The 2014 Google I/O registration process seems to have gone much smoother than previous years. Not nearly as many "I hate Google" grief postings as prior years with land-rush ticket sales. #io2014
Is the system truly better this year? I thought it was much, much better, and the hidden registration code goo.gl
urls added a nice surprise for developers keen enough to write scrapers.
I think it could still improve a bit though:
1. Reserve a very small set of tickets for media, marketers and general public (say, 25% of the tickets).
2. The remaining 75% of the tickets, split off some chunk for students registered in engineering/design majors, say 5%. Put those in a separate lottery but have students upload valid student ID ahead of time with means of verification.
3. The remaining 70% of the tickets (somewhere around 3700-3800 I believe?), put THOSE tickets into a lottery system like they did this year, specifically for engineers, developers, UI/UX designers, etc., the people that this conference is actually for. And give us a puzzle of some sort to solve. Run it a little like Google Code Jam.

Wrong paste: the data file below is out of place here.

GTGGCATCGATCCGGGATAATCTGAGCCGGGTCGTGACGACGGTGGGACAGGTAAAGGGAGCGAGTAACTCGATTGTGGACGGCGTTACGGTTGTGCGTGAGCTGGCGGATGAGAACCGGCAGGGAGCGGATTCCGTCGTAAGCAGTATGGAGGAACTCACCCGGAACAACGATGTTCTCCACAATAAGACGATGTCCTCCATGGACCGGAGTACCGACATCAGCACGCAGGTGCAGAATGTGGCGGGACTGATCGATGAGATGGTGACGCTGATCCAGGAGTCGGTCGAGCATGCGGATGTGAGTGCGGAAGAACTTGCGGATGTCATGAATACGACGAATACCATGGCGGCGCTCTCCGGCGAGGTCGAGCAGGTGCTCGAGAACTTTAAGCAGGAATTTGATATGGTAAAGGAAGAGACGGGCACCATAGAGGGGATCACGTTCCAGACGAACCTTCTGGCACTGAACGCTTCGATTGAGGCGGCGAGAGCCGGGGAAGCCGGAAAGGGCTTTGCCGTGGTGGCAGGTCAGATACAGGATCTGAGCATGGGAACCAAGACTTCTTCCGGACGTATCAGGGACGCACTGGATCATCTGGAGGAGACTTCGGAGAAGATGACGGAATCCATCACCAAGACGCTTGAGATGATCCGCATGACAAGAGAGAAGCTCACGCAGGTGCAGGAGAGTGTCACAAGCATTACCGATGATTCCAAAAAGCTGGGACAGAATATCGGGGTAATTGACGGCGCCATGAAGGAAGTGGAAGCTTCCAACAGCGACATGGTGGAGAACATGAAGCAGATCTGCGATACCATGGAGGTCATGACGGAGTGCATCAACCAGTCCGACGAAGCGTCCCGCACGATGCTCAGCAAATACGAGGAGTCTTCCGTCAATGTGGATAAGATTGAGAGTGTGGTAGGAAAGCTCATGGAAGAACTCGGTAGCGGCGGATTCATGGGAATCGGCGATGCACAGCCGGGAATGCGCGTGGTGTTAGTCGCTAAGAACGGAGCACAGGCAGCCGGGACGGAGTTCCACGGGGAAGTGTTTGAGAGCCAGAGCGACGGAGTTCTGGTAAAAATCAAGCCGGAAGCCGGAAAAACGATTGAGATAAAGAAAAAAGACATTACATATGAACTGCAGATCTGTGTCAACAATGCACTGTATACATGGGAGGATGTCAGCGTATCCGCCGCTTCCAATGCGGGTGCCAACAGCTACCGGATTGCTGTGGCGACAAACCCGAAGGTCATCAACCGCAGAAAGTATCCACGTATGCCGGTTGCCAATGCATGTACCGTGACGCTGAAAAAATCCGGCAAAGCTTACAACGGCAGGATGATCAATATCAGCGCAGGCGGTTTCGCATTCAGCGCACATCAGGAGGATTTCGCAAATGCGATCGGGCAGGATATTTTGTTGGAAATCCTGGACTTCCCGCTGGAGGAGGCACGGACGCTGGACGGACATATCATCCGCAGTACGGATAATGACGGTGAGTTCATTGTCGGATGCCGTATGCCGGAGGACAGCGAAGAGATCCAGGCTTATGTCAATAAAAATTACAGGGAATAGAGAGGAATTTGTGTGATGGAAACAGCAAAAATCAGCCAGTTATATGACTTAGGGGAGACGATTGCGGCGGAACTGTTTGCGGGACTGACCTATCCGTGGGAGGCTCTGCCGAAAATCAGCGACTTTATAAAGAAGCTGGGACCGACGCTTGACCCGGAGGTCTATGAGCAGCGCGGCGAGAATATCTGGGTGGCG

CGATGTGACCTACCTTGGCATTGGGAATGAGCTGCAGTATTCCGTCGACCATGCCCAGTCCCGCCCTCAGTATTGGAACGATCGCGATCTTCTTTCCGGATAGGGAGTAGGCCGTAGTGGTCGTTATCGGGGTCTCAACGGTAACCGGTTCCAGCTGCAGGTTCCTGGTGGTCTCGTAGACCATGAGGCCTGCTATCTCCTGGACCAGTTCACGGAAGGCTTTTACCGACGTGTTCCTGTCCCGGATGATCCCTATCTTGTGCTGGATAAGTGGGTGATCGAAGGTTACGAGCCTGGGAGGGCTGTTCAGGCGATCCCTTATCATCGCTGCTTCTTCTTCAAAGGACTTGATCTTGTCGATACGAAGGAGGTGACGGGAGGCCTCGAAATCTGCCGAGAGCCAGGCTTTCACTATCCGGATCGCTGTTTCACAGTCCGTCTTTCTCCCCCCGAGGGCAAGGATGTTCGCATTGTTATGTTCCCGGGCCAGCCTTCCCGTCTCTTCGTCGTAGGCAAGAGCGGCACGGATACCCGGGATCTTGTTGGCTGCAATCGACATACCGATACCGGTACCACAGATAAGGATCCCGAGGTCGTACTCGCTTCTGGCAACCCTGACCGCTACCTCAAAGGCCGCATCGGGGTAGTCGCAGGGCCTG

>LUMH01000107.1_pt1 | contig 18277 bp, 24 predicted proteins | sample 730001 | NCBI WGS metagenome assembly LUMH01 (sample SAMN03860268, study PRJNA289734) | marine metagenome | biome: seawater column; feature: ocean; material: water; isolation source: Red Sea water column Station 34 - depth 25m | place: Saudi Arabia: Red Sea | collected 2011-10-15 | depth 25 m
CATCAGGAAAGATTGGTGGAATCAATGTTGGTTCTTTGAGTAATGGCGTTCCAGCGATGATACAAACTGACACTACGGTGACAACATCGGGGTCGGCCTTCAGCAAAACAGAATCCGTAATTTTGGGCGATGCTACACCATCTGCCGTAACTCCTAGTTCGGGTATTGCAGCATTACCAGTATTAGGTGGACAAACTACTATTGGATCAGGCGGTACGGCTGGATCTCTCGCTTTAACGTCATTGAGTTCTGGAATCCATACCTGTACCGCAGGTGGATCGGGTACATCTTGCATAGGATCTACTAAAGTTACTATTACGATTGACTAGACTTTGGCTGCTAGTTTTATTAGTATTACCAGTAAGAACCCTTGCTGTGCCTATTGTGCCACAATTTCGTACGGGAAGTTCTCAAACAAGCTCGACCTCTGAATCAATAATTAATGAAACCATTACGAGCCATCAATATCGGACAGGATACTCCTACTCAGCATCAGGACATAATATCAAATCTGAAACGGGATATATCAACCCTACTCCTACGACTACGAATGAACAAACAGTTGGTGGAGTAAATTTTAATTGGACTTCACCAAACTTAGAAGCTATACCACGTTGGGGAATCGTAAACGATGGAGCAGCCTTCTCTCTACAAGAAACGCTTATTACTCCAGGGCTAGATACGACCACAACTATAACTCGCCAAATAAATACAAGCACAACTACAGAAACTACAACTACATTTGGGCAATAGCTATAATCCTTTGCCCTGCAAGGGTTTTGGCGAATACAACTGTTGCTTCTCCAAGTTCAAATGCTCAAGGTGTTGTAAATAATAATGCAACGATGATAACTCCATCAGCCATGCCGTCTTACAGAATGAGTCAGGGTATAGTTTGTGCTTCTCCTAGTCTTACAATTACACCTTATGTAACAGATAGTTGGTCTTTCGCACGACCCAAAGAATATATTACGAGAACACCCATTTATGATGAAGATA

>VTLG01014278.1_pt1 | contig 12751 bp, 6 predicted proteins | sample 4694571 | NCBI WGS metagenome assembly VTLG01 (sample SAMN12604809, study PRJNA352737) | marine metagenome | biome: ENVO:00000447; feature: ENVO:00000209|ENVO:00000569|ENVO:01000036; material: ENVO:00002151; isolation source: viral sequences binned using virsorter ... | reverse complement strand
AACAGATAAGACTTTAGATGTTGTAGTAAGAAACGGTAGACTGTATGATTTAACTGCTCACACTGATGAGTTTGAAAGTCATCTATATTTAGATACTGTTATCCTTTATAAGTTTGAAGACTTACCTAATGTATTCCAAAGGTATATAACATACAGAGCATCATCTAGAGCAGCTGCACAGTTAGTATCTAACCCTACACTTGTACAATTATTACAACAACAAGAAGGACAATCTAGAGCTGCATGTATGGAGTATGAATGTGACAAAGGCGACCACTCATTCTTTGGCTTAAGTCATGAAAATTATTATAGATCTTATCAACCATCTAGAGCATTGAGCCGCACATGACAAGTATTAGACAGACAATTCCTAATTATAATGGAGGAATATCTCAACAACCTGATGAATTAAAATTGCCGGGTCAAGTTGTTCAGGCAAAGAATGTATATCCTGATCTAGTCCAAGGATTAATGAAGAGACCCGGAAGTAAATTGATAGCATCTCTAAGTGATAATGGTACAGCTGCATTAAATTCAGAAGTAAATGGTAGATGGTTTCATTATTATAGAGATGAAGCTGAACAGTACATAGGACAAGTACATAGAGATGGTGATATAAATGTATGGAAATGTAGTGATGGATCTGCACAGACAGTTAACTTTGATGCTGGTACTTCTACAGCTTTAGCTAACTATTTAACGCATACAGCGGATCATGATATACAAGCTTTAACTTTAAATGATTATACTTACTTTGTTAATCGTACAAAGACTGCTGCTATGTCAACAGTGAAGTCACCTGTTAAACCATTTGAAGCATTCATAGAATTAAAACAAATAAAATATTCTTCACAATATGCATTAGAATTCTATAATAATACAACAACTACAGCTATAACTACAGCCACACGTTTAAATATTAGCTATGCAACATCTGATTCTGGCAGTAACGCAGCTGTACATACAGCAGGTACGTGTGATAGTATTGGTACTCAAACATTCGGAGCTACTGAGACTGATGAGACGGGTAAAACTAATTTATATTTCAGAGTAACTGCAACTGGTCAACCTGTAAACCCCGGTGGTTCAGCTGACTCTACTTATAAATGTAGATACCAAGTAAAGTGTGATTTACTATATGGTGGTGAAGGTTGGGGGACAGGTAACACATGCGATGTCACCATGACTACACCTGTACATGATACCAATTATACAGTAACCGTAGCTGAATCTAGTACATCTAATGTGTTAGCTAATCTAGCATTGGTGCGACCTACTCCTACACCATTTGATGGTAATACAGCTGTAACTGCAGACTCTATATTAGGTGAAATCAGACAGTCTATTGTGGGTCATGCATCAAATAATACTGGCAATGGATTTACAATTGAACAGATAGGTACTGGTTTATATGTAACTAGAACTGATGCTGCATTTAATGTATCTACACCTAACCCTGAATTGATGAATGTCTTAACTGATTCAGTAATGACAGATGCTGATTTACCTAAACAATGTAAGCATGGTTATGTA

4. Stop giving stuff away. I've said for the past few years, I'd gladly pay $900 to attend IO even without any swag. People sign up in hopes of getting swag, not to sit through lectures about scaling high-availability applications, or how to hack on YouTube or whatever.
BTW, thank you very much, Google, for making child care available for a second year. I haven't decided whether to bring my 5yr old again, maybe I'll see how many levels of +Light Bot
(by +Danny Yaroslavski
) he can finish and then decide.